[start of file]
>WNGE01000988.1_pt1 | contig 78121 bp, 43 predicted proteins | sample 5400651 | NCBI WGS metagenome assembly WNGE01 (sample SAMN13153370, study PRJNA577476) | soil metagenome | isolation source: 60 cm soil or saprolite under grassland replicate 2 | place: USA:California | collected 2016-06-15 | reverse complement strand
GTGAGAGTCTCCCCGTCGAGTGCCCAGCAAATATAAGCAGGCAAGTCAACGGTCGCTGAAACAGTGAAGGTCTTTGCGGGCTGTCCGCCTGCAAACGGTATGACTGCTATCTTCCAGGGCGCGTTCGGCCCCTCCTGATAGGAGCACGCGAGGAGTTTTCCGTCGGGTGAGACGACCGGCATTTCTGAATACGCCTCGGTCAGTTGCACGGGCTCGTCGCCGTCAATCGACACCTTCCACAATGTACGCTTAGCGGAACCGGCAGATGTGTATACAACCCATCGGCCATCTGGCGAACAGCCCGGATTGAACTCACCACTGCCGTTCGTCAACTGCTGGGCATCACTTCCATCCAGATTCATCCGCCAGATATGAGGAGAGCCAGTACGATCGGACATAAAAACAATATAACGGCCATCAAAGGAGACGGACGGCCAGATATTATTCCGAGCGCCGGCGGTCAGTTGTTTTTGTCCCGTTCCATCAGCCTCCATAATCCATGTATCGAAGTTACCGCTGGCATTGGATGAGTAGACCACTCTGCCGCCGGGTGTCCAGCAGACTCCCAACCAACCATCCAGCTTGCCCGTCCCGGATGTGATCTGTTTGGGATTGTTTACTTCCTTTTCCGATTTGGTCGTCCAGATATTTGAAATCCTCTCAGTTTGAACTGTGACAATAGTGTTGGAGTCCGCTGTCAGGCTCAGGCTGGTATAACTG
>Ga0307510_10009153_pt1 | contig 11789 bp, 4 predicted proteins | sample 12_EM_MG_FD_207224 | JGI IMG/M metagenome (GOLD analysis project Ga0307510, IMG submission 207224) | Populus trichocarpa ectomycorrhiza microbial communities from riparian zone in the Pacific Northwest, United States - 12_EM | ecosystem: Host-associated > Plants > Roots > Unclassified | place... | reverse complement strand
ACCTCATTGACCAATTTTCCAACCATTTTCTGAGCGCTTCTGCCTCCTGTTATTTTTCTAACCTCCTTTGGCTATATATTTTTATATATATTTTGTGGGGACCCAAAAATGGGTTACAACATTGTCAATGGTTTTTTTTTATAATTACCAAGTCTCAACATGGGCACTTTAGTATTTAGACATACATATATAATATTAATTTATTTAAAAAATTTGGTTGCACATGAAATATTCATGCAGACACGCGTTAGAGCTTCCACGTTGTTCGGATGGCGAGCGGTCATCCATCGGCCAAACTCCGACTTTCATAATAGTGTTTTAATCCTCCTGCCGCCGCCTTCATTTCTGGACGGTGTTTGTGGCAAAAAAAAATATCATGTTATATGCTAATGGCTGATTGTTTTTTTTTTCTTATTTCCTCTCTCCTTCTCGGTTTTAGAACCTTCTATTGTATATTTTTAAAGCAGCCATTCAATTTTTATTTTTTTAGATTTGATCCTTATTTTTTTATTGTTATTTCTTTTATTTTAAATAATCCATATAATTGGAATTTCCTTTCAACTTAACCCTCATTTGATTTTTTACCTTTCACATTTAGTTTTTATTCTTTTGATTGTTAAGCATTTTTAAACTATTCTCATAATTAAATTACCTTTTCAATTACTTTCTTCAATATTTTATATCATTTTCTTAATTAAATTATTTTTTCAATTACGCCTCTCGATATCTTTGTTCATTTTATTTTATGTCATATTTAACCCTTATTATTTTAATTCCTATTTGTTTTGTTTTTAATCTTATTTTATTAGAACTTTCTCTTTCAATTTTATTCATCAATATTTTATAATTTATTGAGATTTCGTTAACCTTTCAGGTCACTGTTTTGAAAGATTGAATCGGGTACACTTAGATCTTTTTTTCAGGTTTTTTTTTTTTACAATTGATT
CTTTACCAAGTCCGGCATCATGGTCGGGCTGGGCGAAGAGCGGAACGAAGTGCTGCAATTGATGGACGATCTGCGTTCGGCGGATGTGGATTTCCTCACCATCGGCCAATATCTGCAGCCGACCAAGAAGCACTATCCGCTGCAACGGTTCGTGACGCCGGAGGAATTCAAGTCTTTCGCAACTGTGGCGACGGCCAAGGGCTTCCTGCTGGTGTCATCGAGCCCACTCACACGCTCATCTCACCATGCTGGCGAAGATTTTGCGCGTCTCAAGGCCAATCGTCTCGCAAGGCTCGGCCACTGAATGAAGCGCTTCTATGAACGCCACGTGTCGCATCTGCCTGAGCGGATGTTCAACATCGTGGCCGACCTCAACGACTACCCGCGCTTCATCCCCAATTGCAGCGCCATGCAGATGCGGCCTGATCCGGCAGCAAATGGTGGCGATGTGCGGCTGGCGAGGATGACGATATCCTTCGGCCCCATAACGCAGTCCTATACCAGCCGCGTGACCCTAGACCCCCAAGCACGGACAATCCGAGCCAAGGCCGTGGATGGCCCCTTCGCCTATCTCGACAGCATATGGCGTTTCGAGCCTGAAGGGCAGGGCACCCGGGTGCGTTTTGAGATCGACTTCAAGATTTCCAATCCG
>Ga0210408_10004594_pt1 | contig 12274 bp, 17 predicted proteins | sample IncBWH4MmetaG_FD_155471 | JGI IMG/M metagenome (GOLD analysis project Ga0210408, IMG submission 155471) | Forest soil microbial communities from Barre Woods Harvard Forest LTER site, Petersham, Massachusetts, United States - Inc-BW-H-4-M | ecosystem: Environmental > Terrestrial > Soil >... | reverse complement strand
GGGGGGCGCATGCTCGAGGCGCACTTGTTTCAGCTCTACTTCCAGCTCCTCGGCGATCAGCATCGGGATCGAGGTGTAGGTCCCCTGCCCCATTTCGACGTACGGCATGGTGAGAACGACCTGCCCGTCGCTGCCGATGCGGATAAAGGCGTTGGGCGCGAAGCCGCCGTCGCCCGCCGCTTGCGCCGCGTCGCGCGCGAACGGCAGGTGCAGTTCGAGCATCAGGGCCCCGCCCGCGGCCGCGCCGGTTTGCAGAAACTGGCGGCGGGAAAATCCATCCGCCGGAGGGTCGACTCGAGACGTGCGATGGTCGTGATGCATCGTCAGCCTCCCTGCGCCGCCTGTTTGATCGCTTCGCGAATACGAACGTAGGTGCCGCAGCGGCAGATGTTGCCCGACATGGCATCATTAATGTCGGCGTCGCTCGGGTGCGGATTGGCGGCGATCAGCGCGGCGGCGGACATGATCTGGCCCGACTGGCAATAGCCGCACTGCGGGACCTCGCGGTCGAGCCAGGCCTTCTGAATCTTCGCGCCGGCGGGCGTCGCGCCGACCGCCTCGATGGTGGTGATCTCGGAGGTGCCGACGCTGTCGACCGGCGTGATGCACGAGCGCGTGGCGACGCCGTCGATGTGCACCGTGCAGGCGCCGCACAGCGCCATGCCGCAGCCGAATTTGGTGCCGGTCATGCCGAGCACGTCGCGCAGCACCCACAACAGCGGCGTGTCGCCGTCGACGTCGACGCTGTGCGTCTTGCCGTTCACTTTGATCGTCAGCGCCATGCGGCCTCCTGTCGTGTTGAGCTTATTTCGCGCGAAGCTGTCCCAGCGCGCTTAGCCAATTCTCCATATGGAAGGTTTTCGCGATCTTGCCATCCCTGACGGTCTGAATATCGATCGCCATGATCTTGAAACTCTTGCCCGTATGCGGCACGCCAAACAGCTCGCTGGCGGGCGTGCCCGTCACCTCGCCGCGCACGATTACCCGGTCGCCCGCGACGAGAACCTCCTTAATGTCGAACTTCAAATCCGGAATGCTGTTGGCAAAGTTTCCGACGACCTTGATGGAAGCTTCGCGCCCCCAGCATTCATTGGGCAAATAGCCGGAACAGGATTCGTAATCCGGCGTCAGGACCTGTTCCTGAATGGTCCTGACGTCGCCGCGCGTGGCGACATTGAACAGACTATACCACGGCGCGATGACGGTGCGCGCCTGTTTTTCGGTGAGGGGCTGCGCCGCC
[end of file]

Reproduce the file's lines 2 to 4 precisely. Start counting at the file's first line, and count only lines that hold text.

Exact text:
GTGAGAGTCTCCCCGTCGAGTGCCCAGCAAATATAAGCAGGCAAGTCAACGGTCGCTGAAACAGTGAAGGTCTTTGCGGGCTGTCCGCCTGCAAACGGTATGACTGCTATCTTCCAGGGCGCGTTCGGCCCCTCCTGATAGGAGCACGCGAGGAGTTTTCCGTCGGGTGAGACGACCGGCATTTCTGAATACGCCTCGGTCAGTTGCACGGGCTCGTCGCCGTCAATCGACACCTTCCACAATGTACGCTTAGCGGAACCGGCAGATGTGTATACAACCCATCGGCCATCTGGCGAACAGCCCGGATTGAACTCACCACTGCCGTTCGTCAACTGCTGGGCATCACTTCCATCCAGATTCATCCGCCAGATATGAGGAGAGCCAGTACGATCGGACATAAAAACAATATAACGGCCATCAAAGGAGACGGACGGCCAGATATTATTCCGAGCGCCGGCGGTCAGTTGTTTTTGTCCCGTTCCATCAGCCTCCATAATCCATGTATCGAAGTTACCGCTGGCATTGGATGAGTAGACCACTCTGCCGCCGGGTGTCCAGCAGACTCCCAACCAACCATCCAGCTTGCCCGTCCCGGATGTGATCTGTTTGGGATTGTTTACTTCCTTTTCCGATTTGGTCGTCCAGATATTTGAAATCCTCTCAGTTTGAACTGTGACAATAGTGTTGGAGTCCGCTGTCAGGCTCAGGCTGGTATAACTG
>Ga0307510_10009153_pt1 | contig 11789 bp, 4 predicted proteins | sample 12_EM_MG_FD_207224 | JGI IMG/M metagenome (GOLD analysis project Ga0307510, IMG submission 207224) | Populus trichocarpa ectomycorrhiza microbial communities from riparian zone in the Pacific Northwest, United States - 12_EM | ecosystem: Host-associated > Plants > Roots > Unclassified | place... | reverse complement strand
ACCTCATTGACCAATTTTCCAACCATTTTCTGAGCGCTTCTGCCTCCTGTTATTTTTCTAACCTCCTTTGGCTATATATTTTTATATATATTTTGTGGGGACCCAAAAATGGGTTACAACATTGTCAATGGTTTTTTTTTATAATTACCAAGTCTCAACATGGGCACTTTAGTATTTAGACATACATATATAATATTAATTTATTTAAAAAATTTGGTTGCACATGAAATATTCATGCAGACACGCGTTAGAGCTTCCACGTTGTTCGGATGGCGAGCGGTCATCCATCGGCCAAACTCCGACTTTCATAATAGTGTTTTAATCCTCCTGCCGCCGCCTTCATTTCTGGACGGTGTTTGTGGCAAAAAAAAATATCATGTTATATGCTAATGGCTGATTGTTTTTTTTTTCTTATTTCCTCTCTCCTTCTCGGTTTTAGAACCTTCTATTGTATATTTTTAAAGCAGCCATTCAATTTTTATTTTTTTAGATTTGATCCTTATTTTTTTATTGTTATTTCTTTTATTTTAAATAATCCATATAATTGGAATTTCCTTTCAACTTAACCCTCATTTGATTTTTTACCTTTCACATTTAGTTTTTATTCTTTTGATTGTTAAGCATTTTTAAACTATTCTCATAATTAAATTACCTTTTCAATTACTTTCTTCAATATTTTATATCATTTTCTTAATTAAATTATTTTTTCAATTACGCCTCTCGATATCTTTGTTCATTTTATTTTATGTCATATTTAACCCTTATTATTTTAATTCCTATTTGTTTTGTTTTTAATCTTATTTTATTAGAACTTTCTCTTTCAATTTTATTCATCAATATTTTATAATTTATTGAGATTTCGTTAACCTTTCAGGTCACTGTTTTGAAAGATTGAATCGGGTACACTTAGATCTTTTTTTCAGGTTTTTTTTTTTTACAATTGATT